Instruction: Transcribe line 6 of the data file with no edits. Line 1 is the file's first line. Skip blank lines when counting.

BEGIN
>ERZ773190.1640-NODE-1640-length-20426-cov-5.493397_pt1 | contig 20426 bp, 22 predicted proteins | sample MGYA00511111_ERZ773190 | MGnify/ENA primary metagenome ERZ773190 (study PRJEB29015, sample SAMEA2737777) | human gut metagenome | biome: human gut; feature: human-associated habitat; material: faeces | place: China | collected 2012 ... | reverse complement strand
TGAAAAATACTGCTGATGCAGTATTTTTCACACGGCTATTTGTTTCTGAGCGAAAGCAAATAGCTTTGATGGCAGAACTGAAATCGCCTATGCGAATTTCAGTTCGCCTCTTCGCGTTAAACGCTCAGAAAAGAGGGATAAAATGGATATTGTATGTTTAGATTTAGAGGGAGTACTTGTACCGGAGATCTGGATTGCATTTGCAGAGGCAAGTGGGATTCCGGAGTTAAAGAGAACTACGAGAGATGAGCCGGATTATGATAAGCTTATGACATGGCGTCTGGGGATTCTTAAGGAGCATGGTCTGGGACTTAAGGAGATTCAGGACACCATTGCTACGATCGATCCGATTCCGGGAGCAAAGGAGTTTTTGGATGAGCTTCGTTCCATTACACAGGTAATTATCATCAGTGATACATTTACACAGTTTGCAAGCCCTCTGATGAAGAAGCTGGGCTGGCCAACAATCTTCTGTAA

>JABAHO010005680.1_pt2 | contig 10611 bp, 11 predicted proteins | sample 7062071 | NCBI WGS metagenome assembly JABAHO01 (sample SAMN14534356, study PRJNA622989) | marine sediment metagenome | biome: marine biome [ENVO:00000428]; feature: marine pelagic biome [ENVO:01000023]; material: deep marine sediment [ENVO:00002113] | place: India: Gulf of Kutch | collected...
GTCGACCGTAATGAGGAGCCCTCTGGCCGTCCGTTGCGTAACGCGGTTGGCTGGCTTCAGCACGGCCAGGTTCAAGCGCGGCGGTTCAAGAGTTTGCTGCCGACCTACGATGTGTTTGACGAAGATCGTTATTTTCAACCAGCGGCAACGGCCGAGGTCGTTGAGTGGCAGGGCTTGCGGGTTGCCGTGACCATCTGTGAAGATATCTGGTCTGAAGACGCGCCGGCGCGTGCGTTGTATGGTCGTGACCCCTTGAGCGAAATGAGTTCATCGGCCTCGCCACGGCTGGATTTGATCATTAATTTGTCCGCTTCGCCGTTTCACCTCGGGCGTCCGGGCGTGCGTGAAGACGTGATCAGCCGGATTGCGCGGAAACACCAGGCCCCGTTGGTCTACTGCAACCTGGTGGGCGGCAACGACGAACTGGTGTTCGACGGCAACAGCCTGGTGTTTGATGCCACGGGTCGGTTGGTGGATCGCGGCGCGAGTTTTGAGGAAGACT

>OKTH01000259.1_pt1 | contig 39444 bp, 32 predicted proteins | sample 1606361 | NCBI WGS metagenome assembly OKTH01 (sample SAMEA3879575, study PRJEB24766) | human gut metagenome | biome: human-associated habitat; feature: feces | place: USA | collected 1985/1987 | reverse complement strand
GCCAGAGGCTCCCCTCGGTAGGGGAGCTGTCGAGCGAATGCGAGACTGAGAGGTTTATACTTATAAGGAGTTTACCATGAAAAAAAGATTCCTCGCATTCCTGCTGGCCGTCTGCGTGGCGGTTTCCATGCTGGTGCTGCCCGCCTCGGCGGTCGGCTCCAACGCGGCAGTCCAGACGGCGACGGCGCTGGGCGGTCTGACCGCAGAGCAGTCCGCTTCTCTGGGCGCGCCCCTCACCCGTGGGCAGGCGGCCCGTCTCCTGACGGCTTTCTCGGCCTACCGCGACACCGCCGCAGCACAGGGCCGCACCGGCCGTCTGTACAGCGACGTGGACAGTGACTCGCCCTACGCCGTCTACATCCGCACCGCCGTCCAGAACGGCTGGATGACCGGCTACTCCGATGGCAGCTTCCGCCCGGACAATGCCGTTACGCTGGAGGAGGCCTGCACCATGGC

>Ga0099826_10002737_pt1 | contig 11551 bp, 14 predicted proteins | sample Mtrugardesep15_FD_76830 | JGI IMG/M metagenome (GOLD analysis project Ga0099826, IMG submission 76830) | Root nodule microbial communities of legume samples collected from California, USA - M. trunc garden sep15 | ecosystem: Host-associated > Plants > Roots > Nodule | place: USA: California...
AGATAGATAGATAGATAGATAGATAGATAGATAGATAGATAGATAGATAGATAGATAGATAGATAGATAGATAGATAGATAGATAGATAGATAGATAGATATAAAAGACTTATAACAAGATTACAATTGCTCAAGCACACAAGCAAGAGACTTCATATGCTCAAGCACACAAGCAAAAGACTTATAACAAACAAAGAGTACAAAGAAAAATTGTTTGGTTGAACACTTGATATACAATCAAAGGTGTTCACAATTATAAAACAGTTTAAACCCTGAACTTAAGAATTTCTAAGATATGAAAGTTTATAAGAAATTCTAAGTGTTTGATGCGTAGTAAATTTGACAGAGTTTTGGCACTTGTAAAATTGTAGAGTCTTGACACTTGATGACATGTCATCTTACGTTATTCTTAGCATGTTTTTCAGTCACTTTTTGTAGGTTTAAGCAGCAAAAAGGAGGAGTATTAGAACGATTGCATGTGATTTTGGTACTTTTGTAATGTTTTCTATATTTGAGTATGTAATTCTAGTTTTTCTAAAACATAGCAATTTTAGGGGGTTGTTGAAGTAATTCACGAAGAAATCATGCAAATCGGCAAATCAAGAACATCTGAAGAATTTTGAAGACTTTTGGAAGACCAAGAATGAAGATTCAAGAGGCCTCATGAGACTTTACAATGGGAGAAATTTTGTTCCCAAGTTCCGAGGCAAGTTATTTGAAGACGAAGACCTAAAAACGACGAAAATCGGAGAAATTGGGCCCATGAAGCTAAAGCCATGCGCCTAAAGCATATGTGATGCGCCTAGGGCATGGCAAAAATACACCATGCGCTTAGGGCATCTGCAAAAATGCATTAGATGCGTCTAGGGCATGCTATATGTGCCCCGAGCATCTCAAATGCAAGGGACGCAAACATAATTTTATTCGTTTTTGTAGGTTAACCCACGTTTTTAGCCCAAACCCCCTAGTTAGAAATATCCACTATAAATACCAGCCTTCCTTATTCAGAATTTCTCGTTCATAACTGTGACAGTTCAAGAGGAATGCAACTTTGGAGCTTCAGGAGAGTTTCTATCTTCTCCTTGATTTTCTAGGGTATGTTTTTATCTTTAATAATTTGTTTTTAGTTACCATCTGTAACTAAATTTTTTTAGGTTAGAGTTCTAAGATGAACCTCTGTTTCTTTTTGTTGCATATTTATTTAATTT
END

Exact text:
GCCAGAGGCTCCCCTCGGTAGGGGAGCTGTCGAGCGAATGCGAGACTGAGAGGTTTATACTTATAAGGAGTTTACCATGAAAAAAAGATTCCTCGCATTCCTGCTGGCCGTCTGCGTGGCGGTTTCCATGCTGGTGCTGCCCGCCTCGGCGGTCGGCTCCAACGCGGCAGTCCAGACGGCGACGGCGCTGGGCGGTCTGACCGCAGAGCAGTCCGCTTCTCTGGGCGCGCCCCTCACCCGTGGGCAGGCGGCCCGTCTCCTGACGGCTTTCTCGGCCTACCGCGACACCGCCGCAGCACAGGGCCGCACCGGCCGTCTGTACAGCGACGTGGACAGTGACTCGCCCTACGCCGTCTACATCCGCACCGCCGTCCAGAACGGCTGGATGACCGGCTACTCCGATGGCAGCTTCCGCCCGGACAATGCCGTTACGCTGGAGGAGGCCTGCACCATGGC